There's always an angle- always someone looking to turn a profit on the misery of others...You want me to tell you something you don't already know right?

Well then, how about pink-washing?

October is Breast Cancer Awareness Month, we're halfway through and the massive pink marketing machine is at full throttle.  I don't think I should have so say this- but I will, just so we all understand where I'm at here.  Cancer sucks.  We need to be dedicated to eradicating cancer.  We need to uncover treatments that can improve the quality of life for those who are fighting so hard.  We need to establish support systems to help all who are in that fight. We need to kick cancer's butt- not just in October but all year round.

So we need to know that the support we are showing is going towards resources that support ending cancer not simply making us "aware" of cancer.  Pink-washing is a relatively new term...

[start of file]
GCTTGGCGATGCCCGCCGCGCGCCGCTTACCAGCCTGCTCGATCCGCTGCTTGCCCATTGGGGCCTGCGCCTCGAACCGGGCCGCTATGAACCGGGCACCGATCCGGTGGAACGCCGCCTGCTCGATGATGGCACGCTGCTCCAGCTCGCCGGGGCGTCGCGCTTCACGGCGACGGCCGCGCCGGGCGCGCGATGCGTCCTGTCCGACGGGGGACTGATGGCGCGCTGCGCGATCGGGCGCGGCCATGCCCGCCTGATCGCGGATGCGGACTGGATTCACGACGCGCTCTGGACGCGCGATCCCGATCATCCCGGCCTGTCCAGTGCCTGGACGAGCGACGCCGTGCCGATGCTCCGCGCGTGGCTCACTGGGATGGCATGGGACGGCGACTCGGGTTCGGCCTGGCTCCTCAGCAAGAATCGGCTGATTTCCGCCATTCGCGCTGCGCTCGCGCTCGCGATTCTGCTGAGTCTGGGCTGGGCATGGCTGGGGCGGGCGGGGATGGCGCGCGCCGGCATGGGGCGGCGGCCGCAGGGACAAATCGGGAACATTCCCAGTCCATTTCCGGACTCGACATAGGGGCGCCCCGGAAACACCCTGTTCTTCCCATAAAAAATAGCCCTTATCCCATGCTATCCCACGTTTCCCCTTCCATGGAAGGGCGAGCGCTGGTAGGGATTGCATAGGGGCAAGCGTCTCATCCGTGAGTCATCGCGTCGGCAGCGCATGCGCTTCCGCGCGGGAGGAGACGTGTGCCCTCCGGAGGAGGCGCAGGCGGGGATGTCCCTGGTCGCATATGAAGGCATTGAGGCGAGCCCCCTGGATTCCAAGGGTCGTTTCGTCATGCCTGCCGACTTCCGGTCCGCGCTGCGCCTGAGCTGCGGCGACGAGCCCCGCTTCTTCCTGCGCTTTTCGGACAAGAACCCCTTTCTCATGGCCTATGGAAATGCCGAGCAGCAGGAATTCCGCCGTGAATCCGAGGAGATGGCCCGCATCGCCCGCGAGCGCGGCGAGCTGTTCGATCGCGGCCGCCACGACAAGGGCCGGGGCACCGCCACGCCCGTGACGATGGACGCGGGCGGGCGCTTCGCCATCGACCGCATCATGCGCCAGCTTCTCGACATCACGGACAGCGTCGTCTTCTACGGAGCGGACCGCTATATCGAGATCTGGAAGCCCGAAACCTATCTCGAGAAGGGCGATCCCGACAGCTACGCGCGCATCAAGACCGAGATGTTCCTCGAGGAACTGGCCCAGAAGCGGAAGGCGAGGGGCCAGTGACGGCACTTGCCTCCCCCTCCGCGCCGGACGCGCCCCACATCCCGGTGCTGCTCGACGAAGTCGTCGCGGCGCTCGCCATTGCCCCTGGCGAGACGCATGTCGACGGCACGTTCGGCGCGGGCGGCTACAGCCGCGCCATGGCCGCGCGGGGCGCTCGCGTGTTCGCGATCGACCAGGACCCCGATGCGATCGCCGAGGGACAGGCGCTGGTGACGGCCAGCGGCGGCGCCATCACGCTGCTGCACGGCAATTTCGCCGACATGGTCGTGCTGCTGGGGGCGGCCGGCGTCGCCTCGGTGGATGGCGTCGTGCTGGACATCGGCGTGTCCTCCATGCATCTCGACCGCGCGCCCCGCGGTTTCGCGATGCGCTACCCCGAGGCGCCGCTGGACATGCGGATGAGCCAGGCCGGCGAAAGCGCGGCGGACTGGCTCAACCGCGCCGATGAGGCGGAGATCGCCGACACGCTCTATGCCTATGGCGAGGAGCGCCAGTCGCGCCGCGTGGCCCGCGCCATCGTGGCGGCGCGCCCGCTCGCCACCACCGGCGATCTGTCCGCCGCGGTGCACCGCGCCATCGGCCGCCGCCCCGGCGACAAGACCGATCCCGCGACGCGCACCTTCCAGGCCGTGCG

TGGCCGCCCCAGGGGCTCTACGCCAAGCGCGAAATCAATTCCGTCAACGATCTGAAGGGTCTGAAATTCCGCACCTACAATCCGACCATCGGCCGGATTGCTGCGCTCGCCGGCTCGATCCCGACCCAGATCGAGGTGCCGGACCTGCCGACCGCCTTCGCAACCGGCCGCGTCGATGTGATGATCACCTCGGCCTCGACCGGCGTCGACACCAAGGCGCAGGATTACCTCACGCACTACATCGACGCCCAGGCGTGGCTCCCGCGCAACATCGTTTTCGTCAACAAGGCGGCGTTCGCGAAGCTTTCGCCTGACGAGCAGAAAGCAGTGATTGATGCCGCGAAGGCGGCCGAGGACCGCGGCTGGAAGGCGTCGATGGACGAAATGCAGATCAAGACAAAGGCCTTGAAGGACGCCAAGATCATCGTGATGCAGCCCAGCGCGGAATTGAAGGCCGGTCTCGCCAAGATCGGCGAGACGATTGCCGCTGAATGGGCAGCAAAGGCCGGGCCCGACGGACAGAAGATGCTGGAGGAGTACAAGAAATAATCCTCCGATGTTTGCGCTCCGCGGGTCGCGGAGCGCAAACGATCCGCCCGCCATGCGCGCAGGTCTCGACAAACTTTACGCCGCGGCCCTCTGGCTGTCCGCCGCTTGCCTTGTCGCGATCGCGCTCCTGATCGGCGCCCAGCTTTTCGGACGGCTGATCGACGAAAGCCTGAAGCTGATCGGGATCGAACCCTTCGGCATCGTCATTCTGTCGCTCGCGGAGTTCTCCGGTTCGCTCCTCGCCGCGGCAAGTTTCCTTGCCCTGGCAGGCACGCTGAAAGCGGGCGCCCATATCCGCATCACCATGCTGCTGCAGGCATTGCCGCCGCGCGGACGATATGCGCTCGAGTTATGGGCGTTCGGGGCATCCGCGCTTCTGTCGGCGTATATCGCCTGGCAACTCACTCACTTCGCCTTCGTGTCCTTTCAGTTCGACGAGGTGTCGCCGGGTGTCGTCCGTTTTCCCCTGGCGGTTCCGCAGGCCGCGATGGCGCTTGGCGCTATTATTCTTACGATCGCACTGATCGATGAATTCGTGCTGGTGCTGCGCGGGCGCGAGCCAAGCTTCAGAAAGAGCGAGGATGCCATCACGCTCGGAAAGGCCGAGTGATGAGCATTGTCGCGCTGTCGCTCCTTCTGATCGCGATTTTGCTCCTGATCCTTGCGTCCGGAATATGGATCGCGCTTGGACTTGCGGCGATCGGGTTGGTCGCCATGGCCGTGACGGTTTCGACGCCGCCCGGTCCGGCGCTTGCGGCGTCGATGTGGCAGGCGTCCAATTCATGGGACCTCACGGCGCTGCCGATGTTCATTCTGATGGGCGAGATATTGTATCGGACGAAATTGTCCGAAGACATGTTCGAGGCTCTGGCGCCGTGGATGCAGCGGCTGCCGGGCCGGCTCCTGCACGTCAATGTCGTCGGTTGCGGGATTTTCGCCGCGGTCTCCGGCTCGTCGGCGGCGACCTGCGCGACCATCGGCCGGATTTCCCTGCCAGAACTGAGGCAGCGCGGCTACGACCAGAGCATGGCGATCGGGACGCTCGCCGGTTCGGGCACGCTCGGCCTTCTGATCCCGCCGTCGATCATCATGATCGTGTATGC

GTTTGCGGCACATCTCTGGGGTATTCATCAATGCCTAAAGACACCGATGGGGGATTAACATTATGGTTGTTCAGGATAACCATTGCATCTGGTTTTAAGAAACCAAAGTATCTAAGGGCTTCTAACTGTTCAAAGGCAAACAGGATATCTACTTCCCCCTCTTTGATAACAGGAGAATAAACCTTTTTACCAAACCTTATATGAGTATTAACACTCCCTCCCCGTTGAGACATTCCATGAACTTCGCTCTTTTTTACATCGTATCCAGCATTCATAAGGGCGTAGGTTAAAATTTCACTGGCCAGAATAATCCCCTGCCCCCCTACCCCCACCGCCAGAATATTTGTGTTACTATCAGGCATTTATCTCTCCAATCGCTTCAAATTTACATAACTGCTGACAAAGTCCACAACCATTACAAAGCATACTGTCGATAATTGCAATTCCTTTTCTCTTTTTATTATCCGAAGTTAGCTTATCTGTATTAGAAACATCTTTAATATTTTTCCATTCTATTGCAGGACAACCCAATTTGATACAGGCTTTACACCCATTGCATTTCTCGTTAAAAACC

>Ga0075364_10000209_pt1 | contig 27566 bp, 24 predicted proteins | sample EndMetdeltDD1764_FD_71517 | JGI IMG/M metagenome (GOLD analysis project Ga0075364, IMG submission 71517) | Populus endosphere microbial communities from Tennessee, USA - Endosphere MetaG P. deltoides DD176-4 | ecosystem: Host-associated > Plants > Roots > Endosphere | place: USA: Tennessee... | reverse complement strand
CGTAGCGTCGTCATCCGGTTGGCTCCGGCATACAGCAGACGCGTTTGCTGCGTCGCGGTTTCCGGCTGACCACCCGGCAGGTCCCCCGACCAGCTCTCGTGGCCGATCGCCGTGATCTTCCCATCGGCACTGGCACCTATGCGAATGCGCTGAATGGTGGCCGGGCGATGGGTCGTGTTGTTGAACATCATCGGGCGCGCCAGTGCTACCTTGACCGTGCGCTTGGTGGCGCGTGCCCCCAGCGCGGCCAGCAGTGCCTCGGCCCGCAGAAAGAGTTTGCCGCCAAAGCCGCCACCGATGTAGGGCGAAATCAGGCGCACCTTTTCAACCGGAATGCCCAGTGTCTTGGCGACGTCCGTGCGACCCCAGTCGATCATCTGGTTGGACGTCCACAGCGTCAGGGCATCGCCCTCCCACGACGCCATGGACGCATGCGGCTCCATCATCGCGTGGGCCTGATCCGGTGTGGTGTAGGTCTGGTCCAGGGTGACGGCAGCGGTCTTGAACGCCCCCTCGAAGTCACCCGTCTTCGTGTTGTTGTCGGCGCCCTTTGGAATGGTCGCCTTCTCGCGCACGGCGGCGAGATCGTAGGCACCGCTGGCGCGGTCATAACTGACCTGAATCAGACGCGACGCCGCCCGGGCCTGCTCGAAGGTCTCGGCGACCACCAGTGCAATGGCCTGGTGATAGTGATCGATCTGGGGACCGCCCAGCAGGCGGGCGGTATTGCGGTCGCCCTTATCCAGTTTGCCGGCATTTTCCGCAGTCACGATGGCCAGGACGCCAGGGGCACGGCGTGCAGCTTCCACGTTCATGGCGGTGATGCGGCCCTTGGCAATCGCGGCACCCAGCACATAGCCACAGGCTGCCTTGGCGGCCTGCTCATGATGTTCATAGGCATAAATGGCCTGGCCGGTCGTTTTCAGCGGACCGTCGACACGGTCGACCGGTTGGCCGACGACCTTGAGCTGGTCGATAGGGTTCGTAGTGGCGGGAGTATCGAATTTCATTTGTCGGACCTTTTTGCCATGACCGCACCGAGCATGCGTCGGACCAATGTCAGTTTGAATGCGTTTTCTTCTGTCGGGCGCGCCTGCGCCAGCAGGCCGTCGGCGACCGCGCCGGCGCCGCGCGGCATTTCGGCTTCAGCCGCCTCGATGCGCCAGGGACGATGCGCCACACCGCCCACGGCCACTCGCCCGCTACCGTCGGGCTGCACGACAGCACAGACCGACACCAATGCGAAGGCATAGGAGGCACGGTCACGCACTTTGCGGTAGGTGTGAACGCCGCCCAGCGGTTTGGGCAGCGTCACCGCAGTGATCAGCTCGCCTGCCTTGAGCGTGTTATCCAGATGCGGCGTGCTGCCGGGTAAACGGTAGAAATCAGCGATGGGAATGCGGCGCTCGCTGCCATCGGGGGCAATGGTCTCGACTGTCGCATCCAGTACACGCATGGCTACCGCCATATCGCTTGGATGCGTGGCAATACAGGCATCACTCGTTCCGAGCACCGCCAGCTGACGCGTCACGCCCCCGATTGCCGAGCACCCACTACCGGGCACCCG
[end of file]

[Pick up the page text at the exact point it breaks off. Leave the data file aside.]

There’s been backlash for years now over “pinkwashing” and the commodification of breast cancer. Activists have pointed out that the money trail of allocated funds to cancer research is nearly impossible to track, and survivors have spoken out about how they feel their disease is being exploited in the name of profit

Exploited in the name of profit?  What?

Getty Images

The NFL was thinkin' pink pretty early on...it was a chance to increase apparel sales and entice more women to show interest in the NFL.  Does that make them terrible people?  Not if the moneys used properly.  Which can be hard to verify.."Fake News" CNN reports:

 The program raises money through the sale of pink NFL gear, but it's received criticism from health watchdog groups for the percentage of that money that goes to ACS. Critics also complain that the money isn't used to fund cancer research.

 

A group called Breast Cancer Action has trademarked "Think Before You Pink" and has launched a sort of anti-pink campaign on this website.  Here's some more pink points to ponder.

People promoting pink ARE NOT terrible people....unless they are.

Getting harder to tell.